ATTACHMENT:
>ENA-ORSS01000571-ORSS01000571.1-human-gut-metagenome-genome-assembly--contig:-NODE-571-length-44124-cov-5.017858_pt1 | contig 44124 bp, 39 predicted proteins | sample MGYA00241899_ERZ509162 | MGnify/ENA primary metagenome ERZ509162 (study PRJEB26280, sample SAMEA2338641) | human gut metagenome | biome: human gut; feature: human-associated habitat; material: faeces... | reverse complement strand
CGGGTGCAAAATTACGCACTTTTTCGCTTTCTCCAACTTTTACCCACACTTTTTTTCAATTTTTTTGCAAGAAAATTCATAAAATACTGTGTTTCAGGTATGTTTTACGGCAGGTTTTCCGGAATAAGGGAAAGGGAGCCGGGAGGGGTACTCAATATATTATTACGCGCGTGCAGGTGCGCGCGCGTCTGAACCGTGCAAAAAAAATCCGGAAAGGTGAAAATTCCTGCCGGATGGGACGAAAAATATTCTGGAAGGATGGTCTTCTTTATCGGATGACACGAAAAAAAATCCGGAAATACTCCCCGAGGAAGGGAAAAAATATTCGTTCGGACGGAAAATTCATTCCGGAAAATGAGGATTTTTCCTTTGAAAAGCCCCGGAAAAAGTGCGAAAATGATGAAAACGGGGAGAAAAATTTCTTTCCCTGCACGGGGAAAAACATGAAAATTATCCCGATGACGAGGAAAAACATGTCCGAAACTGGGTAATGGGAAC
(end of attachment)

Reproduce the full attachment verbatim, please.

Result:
>ENA-ORSS01000571-ORSS01000571.1-human-gut-metagenome-genome-assembly--contig:-NODE-571-length-44124-cov-5.017858_pt1 | contig 44124 bp, 39 predicted proteins | sample MGYA00241899_ERZ509162 | MGnify/ENA primary metagenome ERZ509162 (study PRJEB26280, sample SAMEA2338641) | human gut metagenome | biome: human gut; feature: human-associated habitat; material: faeces... | reverse complement strand
CGGGTGCAAAATTACGCACTTTTTCGCTTTCTCCAACTTTTACCCACACTTTTTTTCAATTTTTTTGCAAGAAAATTCATAAAATACTGTGTTTCAGGTATGTTTTACGGCAGGTTTTCCGGAATAAGGGAAAGGGAGCCGGGAGGGGTACTCAATATATTATTACGCGCGTGCAGGTGCGCGCGCGTCTGAACCGTGCAAAAAAAATCCGGAAAGGTGAAAATTCCTGCCGGATGGGACGAAAAATATTCTGGAAGGATGGTCTTCTTTATCGGATGACACGAAAAAAAATCCGGAAATACTCCCCGAGGAAGGGAAAAAATATTCGTTCGGACGGAAAATTCATTCCGGAAAATGAGGATTTTTCCTTTGAAAAGCCCCGGAAAAAGTGCGAAAATGATGAAAACGGGGAGAAAAATTTCTTTCCCTGCACGGGGAAAAACATGAAAATTATCCCGATGACGAGGAAAAACATGTCCGAAACTGGGTAATGGGAAC